Inside Track ERIC P. HARDING
New Experiences, New Risks
I HAVE TWO SONS. AS I’VE MENTIONED in this space previously, they bring me great joy … and great
terror. See, these boys are fearless. And while that may sound like a humblebrag of the highest order, this
trait has its downsides.
They love to push themselves, to try new things. That’s a natural
and desirable developmental urge, of course, but it can result in
I’ll give you two examples:
■ ■ In September, the day before he started first grade, my older
son screwed up the courage to play laser tag with a group of
older kids. He had a great time … until a teammate rushed past
him, sending him sprawling to the ground. He landed wrong
and sustained a buckle fracture in his wrist.
■ ■ And the weekend before this issue when to print, my younger
son decided he was ready to emulate the older kids playing
superheroes on the steps, and leapt down to the landing from
the eighth (!) step. You guessed it—another new experience,
another buckle fracture.
But when they talk about their choices and the results of those
choices, they don’t dwell on the pain—instead, they revel in their
bravery. They’re coming to understand that trying new things can
be exciting and scary in equal measure.
Our cover feature this issue, “Outer Space for All” (page 26),
confronts this idea directly. For those among us who’ve always
dreamed of experiencing space travel, enterprising companies
are working hard to make that dream a reality. But when something goes wrong—and something will go wrong—who’s on the
hook? From property insurance for the spaceflight providers to
short-duration health insurance during the experience, insurers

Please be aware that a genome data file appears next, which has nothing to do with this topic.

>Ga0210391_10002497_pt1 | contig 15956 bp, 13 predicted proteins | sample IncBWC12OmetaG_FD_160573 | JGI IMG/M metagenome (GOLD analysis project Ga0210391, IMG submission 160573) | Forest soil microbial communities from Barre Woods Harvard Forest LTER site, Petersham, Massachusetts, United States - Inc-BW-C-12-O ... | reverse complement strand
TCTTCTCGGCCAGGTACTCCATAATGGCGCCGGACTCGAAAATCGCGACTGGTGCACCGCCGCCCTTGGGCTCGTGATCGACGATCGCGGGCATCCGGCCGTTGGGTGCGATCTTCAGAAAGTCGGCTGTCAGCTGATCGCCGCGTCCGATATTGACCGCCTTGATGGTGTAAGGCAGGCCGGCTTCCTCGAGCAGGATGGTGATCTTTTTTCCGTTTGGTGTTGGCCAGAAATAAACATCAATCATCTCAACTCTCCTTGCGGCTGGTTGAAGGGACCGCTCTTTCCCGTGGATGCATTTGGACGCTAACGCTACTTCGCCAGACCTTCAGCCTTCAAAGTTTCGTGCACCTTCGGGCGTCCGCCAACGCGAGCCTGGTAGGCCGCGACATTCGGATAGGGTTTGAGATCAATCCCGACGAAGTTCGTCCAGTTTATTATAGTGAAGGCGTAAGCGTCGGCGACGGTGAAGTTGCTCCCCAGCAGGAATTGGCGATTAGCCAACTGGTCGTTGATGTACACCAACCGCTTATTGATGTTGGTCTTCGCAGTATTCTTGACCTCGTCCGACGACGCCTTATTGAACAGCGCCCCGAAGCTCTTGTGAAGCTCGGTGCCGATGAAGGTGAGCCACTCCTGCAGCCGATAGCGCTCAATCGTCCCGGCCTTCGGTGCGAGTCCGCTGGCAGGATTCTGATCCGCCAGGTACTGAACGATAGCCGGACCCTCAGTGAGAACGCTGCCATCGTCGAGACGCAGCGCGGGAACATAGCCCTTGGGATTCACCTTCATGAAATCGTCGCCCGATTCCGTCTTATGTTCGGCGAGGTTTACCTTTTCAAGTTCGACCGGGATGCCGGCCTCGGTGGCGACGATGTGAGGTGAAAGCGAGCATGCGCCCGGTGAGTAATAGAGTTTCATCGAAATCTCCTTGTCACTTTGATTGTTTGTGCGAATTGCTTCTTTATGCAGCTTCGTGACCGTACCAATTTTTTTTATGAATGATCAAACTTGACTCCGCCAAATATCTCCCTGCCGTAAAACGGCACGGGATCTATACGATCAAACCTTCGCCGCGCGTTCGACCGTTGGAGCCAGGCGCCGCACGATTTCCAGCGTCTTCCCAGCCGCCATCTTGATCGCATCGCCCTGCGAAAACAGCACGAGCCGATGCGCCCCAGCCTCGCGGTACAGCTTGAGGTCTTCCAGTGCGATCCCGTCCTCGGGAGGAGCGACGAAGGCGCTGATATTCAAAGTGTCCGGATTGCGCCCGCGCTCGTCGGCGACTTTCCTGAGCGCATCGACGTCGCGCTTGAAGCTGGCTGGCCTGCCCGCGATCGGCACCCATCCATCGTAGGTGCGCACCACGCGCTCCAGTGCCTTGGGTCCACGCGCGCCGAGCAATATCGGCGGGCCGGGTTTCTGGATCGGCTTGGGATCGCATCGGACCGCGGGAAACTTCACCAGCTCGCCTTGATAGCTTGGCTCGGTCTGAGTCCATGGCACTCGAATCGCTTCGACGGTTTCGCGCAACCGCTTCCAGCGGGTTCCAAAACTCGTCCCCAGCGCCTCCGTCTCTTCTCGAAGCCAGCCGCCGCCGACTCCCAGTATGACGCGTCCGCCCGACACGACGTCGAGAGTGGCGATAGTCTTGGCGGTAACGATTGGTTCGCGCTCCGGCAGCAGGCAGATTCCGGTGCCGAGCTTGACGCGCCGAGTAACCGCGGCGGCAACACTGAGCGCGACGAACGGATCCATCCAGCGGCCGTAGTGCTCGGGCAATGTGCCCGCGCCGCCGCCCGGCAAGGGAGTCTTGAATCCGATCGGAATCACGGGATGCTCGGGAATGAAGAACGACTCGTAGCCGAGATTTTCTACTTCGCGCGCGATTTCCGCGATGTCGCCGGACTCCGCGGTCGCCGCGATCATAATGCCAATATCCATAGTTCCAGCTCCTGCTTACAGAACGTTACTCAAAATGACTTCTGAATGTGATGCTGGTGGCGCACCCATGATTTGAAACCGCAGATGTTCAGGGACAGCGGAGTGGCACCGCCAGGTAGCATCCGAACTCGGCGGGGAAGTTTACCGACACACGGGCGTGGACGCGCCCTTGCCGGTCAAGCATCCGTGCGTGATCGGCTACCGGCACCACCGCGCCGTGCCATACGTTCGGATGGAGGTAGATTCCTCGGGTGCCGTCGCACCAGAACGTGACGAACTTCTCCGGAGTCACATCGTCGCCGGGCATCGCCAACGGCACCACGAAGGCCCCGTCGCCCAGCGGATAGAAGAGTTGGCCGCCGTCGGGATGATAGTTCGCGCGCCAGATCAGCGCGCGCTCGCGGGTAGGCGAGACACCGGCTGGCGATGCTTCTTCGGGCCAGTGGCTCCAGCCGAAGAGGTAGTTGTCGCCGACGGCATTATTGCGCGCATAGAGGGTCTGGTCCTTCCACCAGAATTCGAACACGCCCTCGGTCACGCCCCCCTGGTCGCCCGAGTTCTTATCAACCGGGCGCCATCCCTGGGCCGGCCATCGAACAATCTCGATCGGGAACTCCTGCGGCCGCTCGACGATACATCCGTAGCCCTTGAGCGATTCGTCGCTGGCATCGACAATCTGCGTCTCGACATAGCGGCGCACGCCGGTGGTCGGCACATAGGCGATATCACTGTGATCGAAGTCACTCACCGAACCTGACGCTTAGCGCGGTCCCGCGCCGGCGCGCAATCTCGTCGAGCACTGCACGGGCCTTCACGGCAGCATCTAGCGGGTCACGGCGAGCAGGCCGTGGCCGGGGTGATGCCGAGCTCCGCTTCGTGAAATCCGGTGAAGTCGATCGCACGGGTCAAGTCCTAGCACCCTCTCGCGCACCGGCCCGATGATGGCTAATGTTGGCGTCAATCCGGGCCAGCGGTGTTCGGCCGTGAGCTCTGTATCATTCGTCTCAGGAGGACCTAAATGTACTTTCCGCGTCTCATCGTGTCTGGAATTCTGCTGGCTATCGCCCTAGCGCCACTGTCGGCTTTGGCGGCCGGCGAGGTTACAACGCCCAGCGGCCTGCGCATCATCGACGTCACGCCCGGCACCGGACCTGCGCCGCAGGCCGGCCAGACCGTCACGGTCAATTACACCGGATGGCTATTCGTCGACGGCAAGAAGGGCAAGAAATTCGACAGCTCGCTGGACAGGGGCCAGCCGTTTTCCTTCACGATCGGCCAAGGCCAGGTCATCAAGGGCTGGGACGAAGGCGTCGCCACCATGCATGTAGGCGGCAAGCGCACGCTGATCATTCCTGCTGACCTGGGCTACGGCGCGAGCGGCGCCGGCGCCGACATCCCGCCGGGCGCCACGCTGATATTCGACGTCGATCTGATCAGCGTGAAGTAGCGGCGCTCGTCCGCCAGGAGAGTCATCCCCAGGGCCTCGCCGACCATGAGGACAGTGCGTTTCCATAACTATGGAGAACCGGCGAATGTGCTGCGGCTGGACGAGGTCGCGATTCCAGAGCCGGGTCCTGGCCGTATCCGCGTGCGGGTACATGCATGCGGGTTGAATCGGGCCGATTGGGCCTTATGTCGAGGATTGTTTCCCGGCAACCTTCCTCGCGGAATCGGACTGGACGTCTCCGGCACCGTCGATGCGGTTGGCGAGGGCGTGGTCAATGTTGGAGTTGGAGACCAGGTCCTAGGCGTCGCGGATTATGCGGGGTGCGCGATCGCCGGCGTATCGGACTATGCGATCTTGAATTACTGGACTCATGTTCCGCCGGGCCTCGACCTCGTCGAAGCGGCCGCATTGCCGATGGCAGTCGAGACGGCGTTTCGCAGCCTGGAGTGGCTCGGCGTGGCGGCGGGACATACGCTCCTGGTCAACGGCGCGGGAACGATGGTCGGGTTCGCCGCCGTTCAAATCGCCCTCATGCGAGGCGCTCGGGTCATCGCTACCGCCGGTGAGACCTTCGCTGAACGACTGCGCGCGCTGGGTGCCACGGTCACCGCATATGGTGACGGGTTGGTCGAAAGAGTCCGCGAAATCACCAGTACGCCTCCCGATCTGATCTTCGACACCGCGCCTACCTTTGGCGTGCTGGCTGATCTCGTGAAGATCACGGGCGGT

and participants need to consider the risks of this out-of-this-world
endeavor—and how to mitigate against them.
New possibilities force us to re-examine how we think about
risk. But, argues the author of our second feature, “Risk Is Not
a Four-Letter Word” (page 32), that might not always be a good
thing. The rise of computational power allowed actuaries to describe
many possible outcomes of intricate models. But without the proper
perspective, according to author Hilary Salt, decision-makers may
focus on the possible rather than the probable—with deleterious
effect. The feature concludes with a call to action for actuaries to
help the broader public understand what “risk” really means, to
provide needed perspective to colleagues in other areas of the
business, and to exercise professional judgment in framing model
results for all users.
In “How to Survive—and Thrive—Amid Regulatory Change”
(page 38), the authors examine what happens when new regulations force a company, and indeed a whole industry, to change
how it goes about its business. The financial crisis of last decade
has led to new and expanded regulation in the United States
and around the world, and new political administrations often
come with new approaches to regulatory oversight. The authors
discuss how companies can be proactive, make a plan, deal with
downstream impacts, and ensure they understand the effects of
the regulation on the financial results of the company. The feature
then puts these ideas into practice with a case study—the recent
adoption of VM- 20 for principle-based reserves.
Our final feature this month, “Bayes’ Gift—How Actuaries
Discovered (and Rediscovered) a Powerful Analytical Tool” (page
44), offers a rumination on how new technologies and their associated challenges can give old methods renewed vitality. Author
Roy Goldman highlights how mathematicians and actuaries have
considered interrelated probabilities throughout history, and one
elegant formula keeps cropping up—Bayes’ theorem. Historical
vignettes show how this once-ridiculed theorem can help explain
complex, intertwined probabilities.
One final note: We’re excited to announce the winner of last
year’s fiction contest. Please join me in congratulating Steve Abbs,
who wrote “The Full Spectrum of Risk” (May/June 2016).
I hope you enjoy this issue, and that the new experiences you
undertake this summer lead to much pleasure—and minimal pain.